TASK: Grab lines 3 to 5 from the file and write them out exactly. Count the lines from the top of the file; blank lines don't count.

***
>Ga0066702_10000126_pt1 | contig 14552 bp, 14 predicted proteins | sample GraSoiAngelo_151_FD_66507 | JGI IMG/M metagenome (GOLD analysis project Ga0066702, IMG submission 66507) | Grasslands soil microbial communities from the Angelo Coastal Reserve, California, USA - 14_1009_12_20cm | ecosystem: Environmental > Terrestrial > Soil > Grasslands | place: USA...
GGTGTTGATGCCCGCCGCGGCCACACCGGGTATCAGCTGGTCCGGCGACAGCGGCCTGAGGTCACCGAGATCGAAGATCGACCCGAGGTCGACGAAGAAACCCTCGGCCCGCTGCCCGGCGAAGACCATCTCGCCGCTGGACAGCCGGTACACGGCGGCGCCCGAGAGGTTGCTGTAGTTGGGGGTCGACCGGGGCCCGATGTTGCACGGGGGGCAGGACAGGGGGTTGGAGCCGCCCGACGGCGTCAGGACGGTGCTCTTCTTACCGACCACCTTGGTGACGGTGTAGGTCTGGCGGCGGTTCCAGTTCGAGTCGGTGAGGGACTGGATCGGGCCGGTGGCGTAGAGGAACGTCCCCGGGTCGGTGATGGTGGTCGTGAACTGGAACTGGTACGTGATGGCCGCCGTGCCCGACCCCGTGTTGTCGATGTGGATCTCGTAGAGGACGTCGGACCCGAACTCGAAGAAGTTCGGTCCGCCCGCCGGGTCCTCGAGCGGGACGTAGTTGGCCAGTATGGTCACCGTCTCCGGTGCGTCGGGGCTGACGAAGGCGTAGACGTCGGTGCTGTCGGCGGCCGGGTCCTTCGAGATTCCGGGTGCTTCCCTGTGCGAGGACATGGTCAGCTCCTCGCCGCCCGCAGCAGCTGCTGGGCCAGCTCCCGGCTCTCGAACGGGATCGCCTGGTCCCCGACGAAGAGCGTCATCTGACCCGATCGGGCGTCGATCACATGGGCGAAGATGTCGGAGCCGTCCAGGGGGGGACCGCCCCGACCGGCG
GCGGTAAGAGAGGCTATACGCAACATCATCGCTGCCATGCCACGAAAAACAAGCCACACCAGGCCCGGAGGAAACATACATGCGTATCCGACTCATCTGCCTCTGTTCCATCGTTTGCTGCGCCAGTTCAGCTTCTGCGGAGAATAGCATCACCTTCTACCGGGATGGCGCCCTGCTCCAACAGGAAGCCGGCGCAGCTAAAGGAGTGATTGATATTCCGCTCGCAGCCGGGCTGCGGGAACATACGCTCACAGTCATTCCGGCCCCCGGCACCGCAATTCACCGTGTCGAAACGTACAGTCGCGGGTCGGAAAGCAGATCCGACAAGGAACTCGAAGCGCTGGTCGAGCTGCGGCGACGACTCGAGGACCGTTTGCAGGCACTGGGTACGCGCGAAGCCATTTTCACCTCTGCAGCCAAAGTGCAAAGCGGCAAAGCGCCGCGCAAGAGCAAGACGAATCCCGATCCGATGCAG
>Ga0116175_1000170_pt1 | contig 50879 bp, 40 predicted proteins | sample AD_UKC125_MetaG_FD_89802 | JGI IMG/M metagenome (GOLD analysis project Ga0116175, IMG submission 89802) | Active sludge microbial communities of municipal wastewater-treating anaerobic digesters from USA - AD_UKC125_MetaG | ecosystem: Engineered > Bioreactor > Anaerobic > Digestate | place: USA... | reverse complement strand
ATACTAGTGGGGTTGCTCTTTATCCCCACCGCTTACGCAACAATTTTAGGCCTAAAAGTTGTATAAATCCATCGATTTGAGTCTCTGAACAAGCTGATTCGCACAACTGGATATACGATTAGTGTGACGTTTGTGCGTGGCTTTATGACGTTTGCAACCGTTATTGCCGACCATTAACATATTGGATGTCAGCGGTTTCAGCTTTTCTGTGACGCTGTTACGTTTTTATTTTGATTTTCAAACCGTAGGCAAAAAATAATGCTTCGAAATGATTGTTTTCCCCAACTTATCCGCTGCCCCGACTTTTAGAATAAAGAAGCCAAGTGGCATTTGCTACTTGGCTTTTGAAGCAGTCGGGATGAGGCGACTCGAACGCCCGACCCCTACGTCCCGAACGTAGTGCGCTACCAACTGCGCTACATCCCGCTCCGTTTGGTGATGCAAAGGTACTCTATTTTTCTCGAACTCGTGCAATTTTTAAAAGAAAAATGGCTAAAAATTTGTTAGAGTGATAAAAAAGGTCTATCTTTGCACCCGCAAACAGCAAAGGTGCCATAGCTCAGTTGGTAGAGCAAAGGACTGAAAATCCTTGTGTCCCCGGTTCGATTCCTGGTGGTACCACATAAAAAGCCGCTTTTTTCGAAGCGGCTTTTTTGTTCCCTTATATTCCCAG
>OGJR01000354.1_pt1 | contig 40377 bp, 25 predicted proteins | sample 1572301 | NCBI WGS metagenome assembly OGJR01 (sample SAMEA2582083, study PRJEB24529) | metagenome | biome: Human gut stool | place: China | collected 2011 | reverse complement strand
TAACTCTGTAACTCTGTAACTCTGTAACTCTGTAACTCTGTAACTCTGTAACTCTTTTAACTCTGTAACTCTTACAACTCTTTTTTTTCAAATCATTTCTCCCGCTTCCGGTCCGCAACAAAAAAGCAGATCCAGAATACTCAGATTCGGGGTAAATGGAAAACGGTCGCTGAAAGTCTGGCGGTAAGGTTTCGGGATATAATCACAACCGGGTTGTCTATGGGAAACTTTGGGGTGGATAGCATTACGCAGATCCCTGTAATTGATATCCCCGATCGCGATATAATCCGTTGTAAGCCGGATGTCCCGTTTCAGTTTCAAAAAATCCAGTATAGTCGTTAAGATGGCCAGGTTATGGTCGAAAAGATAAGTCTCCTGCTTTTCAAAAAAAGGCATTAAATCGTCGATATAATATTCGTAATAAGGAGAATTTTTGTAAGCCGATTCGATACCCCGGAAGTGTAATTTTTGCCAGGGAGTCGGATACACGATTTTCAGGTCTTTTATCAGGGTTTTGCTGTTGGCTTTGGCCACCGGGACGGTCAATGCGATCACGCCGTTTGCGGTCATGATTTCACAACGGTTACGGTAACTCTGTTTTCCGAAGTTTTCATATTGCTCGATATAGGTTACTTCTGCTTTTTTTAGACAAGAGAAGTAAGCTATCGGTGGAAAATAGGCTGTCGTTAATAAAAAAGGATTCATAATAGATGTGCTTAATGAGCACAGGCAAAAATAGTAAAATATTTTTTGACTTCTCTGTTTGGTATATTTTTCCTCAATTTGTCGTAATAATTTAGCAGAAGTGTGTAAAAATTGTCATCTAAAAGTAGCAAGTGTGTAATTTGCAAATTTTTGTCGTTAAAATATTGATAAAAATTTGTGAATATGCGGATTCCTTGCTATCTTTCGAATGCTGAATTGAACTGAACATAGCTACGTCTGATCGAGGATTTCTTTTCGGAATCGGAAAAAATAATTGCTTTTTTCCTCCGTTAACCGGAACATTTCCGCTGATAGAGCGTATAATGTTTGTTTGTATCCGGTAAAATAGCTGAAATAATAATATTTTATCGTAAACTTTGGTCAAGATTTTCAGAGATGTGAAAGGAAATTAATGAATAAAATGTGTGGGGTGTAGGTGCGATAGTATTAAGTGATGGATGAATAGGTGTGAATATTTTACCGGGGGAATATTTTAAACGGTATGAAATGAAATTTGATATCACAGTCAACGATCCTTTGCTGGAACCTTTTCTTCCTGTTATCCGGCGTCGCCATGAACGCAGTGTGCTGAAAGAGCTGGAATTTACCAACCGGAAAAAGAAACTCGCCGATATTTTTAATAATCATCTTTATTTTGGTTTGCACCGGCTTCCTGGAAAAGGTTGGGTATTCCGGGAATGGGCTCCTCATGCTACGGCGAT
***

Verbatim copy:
GCGGTAAGAGAGGCTATACGCAACATCATCGCTGCCATGCCACGAAAAACAAGCCACACCAGGCCCGGAGGAAACATACATGCGTATCCGACTCATCTGCCTCTGTTCCATCGTTTGCTGCGCCAGTTCAGCTTCTGCGGAGAATAGCATCACCTTCTACCGGGATGGCGCCCTGCTCCAACAGGAAGCCGGCGCAGCTAAAGGAGTGATTGATATTCCGCTCGCAGCCGGGCTGCGGGAACATACGCTCACAGTCATTCCGGCCCCCGGCACCGCAATTCACCGTGTCGAAACGTACAGTCGCGGGTCGGAAAGCAGATCCGACAAGGAACTCGAAGCGCTGGTCGAGCTGCGGCGACGACTCGAGGACCGTTTGCAGGCACTGGGTACGCGCGAAGCCATTTTCACCTCTGCAGCCAAAGTGCAAAGCGGCAAAGCGCCGCGCAAGAGCAAGACGAATCCCGATCCGATGCAG
>Ga0116175_1000170_pt1 | contig 50879 bp, 40 predicted proteins | sample AD_UKC125_MetaG_FD_89802 | JGI IMG/M metagenome (GOLD analysis project Ga0116175, IMG submission 89802) | Active sludge microbial communities of municipal wastewater-treating anaerobic digesters from USA - AD_UKC125_MetaG | ecosystem: Engineered > Bioreactor > Anaerobic > Digestate | place: USA... | reverse complement strand
ATACTAGTGGGGTTGCTCTTTATCCCCACCGCTTACGCAACAATTTTAGGCCTAAAAGTTGTATAAATCCATCGATTTGAGTCTCTGAACAAGCTGATTCGCACAACTGGATATACGATTAGTGTGACGTTTGTGCGTGGCTTTATGACGTTTGCAACCGTTATTGCCGACCATTAACATATTGGATGTCAGCGGTTTCAGCTTTTCTGTGACGCTGTTACGTTTTTATTTTGATTTTCAAACCGTAGGCAAAAAATAATGCTTCGAAATGATTGTTTTCCCCAACTTATCCGCTGCCCCGACTTTTAGAATAAAGAAGCCAAGTGGCATTTGCTACTTGGCTTTTGAAGCAGTCGGGATGAGGCGACTCGAACGCCCGACCCCTACGTCCCGAACGTAGTGCGCTACCAACTGCGCTACATCCCGCTCCGTTTGGTGATGCAAAGGTACTCTATTTTTCTCGAACTCGTGCAATTTTTAAAAGAAAAATGGCTAAAAATTTGTTAGAGTGATAAAAAAGGTCTATCTTTGCACCCGCAAACAGCAAAGGTGCCATAGCTCAGTTGGTAGAGCAAAGGACTGAAAATCCTTGTGTCCCCGGTTCGATTCCTGGTGGTACCACATAAAAAGCCGCTTTTTTCGAAGCGGCTTTTTTGTTCCCTTATATTCCCAG